In fact, anti-trust laws harm consumers by preventing the operation of the free-market, causing prices to rise, quality to suffer, and, as is certainly the case with the relationship between the HMOs and medical professionals, favoring certain industries over others.

In fact, Mr. Speaker, I would hope that my colleagues would see the folly of antitrust laws and support my Market Process Restoration Act (H.R. 1789), which repeals all federal antitrust laws. By restoring the freedom of medical professionals to voluntarily come together to negotiate as a group with HMOs and insurance companies, this bill removes a government-imposed barrier to a true free market in health care.

I am quite pleased that this bill does not infringe on the rights of health care professionals by forcing them to join a bargaining organization against their will. Contrary to the claims of some of its opponents, H.R. 1304 in no way extends the scourge of federally-mandated compulsory unionism to the health care professions. While Congress should protect the right of all Americans to join organizations for the purpose of bargaining collectively, Congress also has a moral responsibility to ensure that no worker is forced by law to join or financially support such an organization.

Mr. Chairman, it is my hope that Congress will follow up on its action today by empowering patients to control their health care by providing all Americans with access to Medical Saving Accounts (MSAs) and large tax credits for their health care expenses. Putting individuals back in charge of their own health care decisions will enable patients to work with providers to ensure they receive the best possible health care at the lowest possible price.

If providers and patients have the ability to form the contractual arrangements that they found most beneficial to them, the HMO monster would wither on the vine without the imposition of new federal regulations on the insurance industry.

In conclusion, Mr. Chairman, I urge my colleagues to support the Quality Health Care Coalition Act and restore the freedom of contract and association to American's health care professionals. Antitrust laws are no more legitimate or constitutional in the health care market than they are on the software market.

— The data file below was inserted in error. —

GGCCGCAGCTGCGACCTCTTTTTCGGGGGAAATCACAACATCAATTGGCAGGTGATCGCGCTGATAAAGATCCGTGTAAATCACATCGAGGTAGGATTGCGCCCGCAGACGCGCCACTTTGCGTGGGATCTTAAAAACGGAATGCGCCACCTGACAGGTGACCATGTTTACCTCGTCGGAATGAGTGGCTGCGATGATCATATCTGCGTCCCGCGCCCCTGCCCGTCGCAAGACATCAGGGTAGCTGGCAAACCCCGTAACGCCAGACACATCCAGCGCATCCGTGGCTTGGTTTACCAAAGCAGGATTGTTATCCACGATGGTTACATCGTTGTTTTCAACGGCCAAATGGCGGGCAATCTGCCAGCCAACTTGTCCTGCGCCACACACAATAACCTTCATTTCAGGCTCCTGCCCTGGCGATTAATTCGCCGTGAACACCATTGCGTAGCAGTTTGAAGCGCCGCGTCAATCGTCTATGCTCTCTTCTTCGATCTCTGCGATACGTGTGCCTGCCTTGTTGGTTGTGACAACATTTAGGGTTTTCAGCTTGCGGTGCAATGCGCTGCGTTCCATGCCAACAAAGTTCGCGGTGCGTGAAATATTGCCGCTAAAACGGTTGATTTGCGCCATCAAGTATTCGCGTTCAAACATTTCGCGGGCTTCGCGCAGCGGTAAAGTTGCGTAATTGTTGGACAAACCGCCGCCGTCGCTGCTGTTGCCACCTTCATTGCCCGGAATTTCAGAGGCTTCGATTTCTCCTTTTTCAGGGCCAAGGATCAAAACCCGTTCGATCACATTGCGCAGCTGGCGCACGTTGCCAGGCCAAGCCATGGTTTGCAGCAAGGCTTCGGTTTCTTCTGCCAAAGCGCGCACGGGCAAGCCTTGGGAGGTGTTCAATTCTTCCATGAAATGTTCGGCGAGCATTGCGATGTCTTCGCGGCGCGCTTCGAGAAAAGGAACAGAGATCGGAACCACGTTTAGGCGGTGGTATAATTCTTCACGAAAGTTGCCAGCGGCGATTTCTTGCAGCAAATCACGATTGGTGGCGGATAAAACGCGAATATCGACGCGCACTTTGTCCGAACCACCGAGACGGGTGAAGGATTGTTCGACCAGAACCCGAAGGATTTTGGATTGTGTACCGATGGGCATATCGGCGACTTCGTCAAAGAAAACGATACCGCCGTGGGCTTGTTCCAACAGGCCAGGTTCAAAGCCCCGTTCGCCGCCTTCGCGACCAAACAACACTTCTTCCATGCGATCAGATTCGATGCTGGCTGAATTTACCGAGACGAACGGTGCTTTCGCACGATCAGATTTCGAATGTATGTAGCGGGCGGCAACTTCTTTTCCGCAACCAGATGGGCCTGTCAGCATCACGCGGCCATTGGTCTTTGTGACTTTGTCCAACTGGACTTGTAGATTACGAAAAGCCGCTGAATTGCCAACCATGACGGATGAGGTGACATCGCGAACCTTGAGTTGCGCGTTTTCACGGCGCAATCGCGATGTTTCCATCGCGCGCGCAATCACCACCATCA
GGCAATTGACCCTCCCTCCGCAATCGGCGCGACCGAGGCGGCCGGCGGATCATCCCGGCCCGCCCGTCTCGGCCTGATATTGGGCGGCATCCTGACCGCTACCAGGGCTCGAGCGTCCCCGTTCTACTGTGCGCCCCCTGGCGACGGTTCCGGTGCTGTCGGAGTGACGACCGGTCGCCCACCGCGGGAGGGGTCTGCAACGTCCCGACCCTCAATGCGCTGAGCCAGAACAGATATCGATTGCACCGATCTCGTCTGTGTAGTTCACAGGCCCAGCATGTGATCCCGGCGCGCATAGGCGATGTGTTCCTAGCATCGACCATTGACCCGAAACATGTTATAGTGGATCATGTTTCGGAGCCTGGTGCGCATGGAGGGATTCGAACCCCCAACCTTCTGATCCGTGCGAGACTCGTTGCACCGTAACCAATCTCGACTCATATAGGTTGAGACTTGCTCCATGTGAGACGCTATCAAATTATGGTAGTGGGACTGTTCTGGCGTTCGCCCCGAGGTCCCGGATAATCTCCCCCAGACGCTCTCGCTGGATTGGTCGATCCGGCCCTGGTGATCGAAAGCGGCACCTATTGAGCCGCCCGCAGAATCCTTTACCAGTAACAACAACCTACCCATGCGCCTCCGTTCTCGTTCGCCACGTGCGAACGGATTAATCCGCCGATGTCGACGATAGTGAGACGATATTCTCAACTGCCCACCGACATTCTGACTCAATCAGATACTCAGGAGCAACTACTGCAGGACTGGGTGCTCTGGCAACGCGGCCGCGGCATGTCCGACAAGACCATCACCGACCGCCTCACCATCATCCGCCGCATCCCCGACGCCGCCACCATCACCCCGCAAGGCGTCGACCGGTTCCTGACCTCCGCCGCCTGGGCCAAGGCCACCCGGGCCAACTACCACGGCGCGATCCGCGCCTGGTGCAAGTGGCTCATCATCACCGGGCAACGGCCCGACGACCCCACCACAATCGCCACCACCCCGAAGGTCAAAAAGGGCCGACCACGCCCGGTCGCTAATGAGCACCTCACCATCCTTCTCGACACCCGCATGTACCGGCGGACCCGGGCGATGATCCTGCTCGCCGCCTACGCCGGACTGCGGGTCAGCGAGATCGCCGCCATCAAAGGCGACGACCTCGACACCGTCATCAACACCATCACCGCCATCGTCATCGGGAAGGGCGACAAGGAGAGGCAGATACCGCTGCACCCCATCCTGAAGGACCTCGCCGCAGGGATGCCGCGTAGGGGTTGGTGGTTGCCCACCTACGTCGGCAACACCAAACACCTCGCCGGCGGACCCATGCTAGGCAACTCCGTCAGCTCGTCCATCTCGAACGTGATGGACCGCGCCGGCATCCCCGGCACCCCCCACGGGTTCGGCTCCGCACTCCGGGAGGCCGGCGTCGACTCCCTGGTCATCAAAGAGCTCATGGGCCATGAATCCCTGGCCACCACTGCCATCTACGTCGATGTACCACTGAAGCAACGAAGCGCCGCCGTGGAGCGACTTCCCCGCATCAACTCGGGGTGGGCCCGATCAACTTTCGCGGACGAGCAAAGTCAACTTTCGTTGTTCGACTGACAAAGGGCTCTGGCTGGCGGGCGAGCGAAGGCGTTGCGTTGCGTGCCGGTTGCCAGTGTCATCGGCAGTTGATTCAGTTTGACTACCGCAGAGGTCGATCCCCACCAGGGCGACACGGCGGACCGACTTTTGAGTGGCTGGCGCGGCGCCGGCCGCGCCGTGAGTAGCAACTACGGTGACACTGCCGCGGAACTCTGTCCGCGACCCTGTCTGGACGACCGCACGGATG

Therefore, I hope my colleagues will not just pass this bill but will also support my Market Process Restoration Act and exempt all Americans from antitrust laws. I also urge my colleagues to join me in working to promote a true free-market in health care by putting patients back in charge of the health care dollar through means such as Medical Savings Accounts (MSAs) and individual health care tax credits.

The House will also consider HR 1101, legislation allowing small businesses to join together in Association Health Plans. This gives them increased negotiating power with insurance companies as well as some relief from state regulations.

Finally, the House will consider HR 1367, which changes how the VA hires physicians, including creating a new fellowship program. The House was scheduled to consider this bill last week, but it had to be delayed because of the storm.

The House has also considered the following bills on suspension:

1. HR 1029-- "Improves" federal system of pesticide registration...because without government, nothing would protect us from pesticides and there are no market incentives for producers to keep their products safe.

2. HR 382-- creates a new grant program in the Department of Agriculture to encourage women and minorities to pursue careers in science and technology. The program is named after Jeannette Rankin, the first woman to serve in Congress and the only member of the House to vote against both World Wars.

The following bills were on last week's suspension calendar but were postponed because of the storm:

3. HR 1302-- Requires the Department of Homeland Security to conduct an exercise to test the government's effectiveness in stopping terrorists and "foreign fighters" from traveling to the US.

4. HR 1238-- Americans can breathe easier if this bill passes as it makes the Assistant Secretary of Homeland Security for Health Affairs responsible for coordinating "...the efforts of the Department of Homeland Security related to food, agriculture, and veterinary defense against terrorism, and for other purposes."

5.HR 1294-- Requires Homeland Security to notify Congress of "major acquisition breaches."

6.  HR 1365-- Requires the Department of Homeland Security to use innovations in acquisitions. Yeah, it takes a law to make federal agencies use innovations.